Whenever I have a little free time â€” you know, all those vast hours of uninterrupted space and time afforded mothers of small children everywhere â€” one of my favorite things to do is check in with a few of my favorite food blogs.Â
I’ve come across a great new bookmark â€”Â Chocolate and ZucchiniÂ by French foodie, blogger and author Clotilde Dusoulier.
It has nothing to do with helping you feed your kids or getting a healthy meal on the table in 30 minutes or less. It’s just pure enjoyment of food and leisure.Â I haven’t even tried a recipe yet â€” I’m still stuck on the gorgeous pictures from her trip to Croatia. Here’s a photo diary from the trip. Amazing.
You can almost imagine what it’s like to be a 29-year-old impossibly chic Parisian food writer (aren’t they all?) lazing about for a week or two on the shores of the Adriatic.
A few months ago, we embarked on our most ambitious summer project yet.
An organic vegetable garden in our backyard! We planted tomatoes, zucchini, green chilies, basil, cilantro, peppermint, cucumbers and bell peppers.
To our delight, most (R.I.P cucumbers) of the vegetables survived our less-than-perfect tending. And we had our first harvest last week!
The kids enjoyed getting their hands dirty and watching the veggies “being born.” But the best part, they say, was popping the cherry tomatoes into their mouths, soon after harvesting them.
The project allowed the kids to make the farm-to-table connection, and they’ve grown a special fondness for yellow bell peppers. Bonus!
<P>Colleague and foodie extraordinaire Liz Johnson has aÂ great reader-submitted recipeÂ for zucchini pesto on her blog,Â Small Bites.Â It looks like a slam dunk for veggie-averse kids â€” go Montebello mom Daniela Sepulveda!Â </P><P>I’m going to try it this week and report back.Â And since we’ve been talking so much about eating cheaply and locally, this could be a hit on both fronts. My local farmer’s market is overflowing with zucchini right now.Â </P><P>(And I already know the baby will love it — she was the only one to appreciate the fried zucchini “cakes” I made a few weeks ago and devours anything with basil pesto. I guess one out of three isn’t bad!)</P>Â <P>(Poughkeepsie Journal file photo)<P>Â Â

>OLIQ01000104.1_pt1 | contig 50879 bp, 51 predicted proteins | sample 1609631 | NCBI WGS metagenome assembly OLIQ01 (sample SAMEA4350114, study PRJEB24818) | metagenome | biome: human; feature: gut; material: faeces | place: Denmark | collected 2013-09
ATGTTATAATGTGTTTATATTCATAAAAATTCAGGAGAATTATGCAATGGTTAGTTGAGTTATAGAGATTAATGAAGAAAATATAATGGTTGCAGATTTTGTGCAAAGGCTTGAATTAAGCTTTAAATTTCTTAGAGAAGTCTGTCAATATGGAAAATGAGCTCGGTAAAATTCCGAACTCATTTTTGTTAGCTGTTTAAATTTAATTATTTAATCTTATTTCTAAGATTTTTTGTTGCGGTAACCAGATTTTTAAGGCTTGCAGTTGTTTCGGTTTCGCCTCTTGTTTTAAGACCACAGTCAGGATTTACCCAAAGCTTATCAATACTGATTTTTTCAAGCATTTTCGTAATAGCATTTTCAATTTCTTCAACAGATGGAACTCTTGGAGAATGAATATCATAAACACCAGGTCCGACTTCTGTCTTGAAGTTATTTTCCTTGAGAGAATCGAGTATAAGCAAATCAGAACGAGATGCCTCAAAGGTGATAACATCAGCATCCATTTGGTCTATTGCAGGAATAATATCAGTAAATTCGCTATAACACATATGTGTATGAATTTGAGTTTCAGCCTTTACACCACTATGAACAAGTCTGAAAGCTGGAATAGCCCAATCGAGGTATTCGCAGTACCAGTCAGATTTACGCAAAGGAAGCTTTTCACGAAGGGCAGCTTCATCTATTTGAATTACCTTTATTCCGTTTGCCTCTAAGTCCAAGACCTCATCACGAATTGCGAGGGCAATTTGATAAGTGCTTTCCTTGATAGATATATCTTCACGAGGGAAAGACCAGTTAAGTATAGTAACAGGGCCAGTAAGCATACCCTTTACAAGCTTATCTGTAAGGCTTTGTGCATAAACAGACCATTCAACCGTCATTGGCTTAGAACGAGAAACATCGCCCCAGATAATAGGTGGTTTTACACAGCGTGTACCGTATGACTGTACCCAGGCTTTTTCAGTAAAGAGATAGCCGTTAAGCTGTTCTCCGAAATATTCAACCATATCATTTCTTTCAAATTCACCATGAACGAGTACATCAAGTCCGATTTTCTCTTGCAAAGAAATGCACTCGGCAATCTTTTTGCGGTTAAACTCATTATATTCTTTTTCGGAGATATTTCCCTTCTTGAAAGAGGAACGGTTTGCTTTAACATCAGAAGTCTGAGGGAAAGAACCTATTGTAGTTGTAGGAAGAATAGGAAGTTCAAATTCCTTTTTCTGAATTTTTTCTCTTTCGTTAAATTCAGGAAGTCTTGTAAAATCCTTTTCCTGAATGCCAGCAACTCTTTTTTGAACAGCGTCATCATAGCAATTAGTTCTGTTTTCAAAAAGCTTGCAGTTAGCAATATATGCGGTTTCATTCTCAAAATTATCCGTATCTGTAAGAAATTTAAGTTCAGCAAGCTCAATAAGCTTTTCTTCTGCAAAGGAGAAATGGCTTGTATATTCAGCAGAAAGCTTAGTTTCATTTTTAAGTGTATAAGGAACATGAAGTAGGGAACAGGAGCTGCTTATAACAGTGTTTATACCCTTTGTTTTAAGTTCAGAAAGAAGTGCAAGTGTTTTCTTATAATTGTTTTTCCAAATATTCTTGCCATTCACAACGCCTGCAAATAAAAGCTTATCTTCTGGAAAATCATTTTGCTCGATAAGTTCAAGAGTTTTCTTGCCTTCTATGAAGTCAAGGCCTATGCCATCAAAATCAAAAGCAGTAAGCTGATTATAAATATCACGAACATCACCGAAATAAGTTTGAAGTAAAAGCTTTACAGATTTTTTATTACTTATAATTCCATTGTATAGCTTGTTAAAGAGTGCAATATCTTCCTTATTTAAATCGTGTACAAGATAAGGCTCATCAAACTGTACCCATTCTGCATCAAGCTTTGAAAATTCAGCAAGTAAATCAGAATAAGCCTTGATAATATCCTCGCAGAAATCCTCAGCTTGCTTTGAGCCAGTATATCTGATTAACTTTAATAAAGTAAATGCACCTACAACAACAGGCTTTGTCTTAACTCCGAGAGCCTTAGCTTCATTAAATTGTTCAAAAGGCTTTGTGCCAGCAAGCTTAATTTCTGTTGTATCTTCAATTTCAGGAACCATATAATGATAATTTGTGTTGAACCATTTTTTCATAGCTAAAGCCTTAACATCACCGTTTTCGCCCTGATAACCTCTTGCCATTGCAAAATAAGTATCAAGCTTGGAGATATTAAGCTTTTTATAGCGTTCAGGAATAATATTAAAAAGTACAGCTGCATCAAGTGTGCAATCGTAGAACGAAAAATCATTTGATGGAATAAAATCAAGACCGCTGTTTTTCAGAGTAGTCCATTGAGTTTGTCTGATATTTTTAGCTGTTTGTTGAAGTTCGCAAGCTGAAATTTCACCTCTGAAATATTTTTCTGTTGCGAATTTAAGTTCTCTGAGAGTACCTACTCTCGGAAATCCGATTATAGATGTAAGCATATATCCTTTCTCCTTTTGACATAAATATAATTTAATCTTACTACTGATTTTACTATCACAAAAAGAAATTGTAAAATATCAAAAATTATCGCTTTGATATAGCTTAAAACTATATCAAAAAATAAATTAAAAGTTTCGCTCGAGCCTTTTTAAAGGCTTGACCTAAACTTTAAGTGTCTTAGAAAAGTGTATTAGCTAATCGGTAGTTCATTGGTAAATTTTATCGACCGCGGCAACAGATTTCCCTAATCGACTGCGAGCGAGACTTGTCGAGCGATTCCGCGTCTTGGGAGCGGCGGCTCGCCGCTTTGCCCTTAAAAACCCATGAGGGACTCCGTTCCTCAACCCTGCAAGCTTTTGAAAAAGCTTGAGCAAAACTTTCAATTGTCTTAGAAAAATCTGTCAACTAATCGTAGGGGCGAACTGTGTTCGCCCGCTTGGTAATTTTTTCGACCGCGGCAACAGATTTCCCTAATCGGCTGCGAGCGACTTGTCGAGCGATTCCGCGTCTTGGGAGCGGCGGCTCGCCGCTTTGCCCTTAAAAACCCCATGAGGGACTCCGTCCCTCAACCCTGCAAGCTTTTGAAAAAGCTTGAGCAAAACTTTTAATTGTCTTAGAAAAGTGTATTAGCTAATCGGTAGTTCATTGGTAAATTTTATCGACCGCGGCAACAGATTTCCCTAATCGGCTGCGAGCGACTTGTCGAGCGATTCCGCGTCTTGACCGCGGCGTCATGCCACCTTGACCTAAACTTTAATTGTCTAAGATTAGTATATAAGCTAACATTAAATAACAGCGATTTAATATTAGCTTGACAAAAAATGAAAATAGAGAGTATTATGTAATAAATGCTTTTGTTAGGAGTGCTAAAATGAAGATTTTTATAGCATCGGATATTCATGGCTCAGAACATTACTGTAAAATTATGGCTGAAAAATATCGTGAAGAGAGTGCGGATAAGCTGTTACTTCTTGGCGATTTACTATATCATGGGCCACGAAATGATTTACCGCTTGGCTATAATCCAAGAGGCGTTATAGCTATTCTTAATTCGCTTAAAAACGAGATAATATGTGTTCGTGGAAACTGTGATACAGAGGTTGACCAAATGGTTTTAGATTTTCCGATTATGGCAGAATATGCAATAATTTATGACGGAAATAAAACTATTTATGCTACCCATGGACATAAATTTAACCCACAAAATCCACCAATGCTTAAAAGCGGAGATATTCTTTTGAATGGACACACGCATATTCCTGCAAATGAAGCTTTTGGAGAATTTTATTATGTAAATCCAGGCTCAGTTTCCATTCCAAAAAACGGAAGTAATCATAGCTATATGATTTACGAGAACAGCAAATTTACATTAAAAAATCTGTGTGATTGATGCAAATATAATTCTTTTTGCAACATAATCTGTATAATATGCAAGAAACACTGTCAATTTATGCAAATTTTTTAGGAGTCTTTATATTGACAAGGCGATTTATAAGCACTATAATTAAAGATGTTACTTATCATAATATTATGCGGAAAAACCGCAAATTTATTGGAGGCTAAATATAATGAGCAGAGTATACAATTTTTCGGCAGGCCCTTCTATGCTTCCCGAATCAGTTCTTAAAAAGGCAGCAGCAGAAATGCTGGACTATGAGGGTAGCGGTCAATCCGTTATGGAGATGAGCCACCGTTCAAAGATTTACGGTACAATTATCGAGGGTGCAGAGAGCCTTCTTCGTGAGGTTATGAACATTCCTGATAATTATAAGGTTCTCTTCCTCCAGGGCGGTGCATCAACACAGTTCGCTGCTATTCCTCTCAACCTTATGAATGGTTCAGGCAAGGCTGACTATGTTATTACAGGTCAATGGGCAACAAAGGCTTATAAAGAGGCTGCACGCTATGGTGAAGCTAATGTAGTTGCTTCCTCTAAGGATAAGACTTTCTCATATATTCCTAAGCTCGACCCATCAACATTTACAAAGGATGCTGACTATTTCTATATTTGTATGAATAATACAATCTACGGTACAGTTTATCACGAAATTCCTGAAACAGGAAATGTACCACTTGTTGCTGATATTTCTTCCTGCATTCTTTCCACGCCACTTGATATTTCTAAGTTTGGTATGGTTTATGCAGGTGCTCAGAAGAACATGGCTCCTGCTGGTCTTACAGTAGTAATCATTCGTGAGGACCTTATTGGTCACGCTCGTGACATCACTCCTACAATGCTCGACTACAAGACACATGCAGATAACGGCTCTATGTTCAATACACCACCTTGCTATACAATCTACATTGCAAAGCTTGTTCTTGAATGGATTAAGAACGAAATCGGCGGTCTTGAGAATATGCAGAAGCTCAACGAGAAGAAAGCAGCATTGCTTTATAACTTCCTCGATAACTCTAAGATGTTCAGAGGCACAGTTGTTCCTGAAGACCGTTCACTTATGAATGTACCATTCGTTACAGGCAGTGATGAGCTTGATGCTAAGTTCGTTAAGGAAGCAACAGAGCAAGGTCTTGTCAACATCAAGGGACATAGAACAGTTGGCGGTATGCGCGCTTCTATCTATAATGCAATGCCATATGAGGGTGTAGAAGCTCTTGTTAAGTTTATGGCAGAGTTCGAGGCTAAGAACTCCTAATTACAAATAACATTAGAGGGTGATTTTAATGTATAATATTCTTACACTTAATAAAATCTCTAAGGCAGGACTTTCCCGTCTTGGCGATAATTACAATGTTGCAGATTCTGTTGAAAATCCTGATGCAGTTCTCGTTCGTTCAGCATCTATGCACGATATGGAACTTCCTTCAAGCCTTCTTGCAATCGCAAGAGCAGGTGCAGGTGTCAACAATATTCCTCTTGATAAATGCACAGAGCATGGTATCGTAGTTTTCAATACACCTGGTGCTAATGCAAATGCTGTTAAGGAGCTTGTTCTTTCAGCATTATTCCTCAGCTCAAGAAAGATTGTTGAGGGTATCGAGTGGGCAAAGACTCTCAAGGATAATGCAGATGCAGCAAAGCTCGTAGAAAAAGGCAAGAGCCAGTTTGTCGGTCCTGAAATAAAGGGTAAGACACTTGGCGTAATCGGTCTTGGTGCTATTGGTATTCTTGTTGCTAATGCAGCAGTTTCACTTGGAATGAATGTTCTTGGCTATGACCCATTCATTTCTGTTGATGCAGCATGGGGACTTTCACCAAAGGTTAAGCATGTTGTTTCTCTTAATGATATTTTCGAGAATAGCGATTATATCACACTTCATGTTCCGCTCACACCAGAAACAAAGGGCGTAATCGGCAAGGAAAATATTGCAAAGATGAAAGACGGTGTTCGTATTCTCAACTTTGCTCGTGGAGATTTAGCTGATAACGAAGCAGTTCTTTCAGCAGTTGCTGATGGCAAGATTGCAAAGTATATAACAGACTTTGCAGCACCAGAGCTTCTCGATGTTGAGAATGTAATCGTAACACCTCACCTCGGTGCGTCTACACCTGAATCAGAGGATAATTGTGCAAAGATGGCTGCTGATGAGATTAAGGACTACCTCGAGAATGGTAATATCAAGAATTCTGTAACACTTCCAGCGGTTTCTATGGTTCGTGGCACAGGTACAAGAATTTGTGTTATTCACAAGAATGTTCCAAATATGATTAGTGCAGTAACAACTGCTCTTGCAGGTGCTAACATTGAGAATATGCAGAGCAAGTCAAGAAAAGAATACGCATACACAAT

It happened. My darling, little butterball, who until a few days ago ate whatever was put in front of her, has suddenly decided to shake her head and purse her lips in protestation. It started the other day when Zyla, who recently turned one, refused a spoonful of homemade mashed sweet potatoesâ€”the orange spuds she had no problem finishing off from the baby jarâ€”and then this morning with her oatmeal mixed with bananas.
She wouldn’t even try the sweet potatoes, difficult for me since I’m of the mind that you should try something at least once before rejecting it. I find her newfound resolve amusing, but know it won’t be long before frustration sets in. I was inventive though last night when she wanted the penne but not the zucchini and sweet peppers mixed in with it. I wound up hiding the veggies, stuffing them inside the pasta. She fell for it. Score one for sneaky mom, I thought.
As I reflected on that small victory, I realized that there will be countless times I will be called upon to be creative in my daughter’s life. It’s bittersweet for me to witness her budding independence. But I guess that’s motherhood and as she grows, I grow too.
It seems a long time ago, but when my oldest son was going through his “I hate vegetables” phase, my husband decided to allow him one enemy vegetable. It’s good to give in once in a while, he said.
That is, until Billi decided he would change his enemy vegetable every day, depending on what was on the menu.
His aversion to vegetables changed when we started going to a Chinese restaurant in our neighborhood. The menu included a broccoli appetizer that had sauteed garlic sprinkled over it. Boy! Did he inhale that plate! Soon it was a staple when we ate at the resturant, along with Peking Duck.
Billi’s appetite for vegetables changed after that. His favorites are now spinach sauteed with garlic and dried red chilli peppers, grilled zucchini, and green peas with cilantro and ginger, all of which I happily cook at home.
That makes me wonder if our kids don’t like vegetables because we present them in such an uninteresting way. My theory is that in the West vegetables are an afterthought; something we throw in after we’ve decided what the main menu is. We eat it because its good for us. As adults we understand that, but do kids?
In many eastern cultures, vegetables are a big part of the diet. In India, where I come from, many people are vegetarians and therefore work to make vegetables interesting. We should, too. Maybe kids will then eat vegetables.
Wishful thinking, you say? Give it a try.
Photo by Carucha L. Meuse / The Journal News / LoHud.com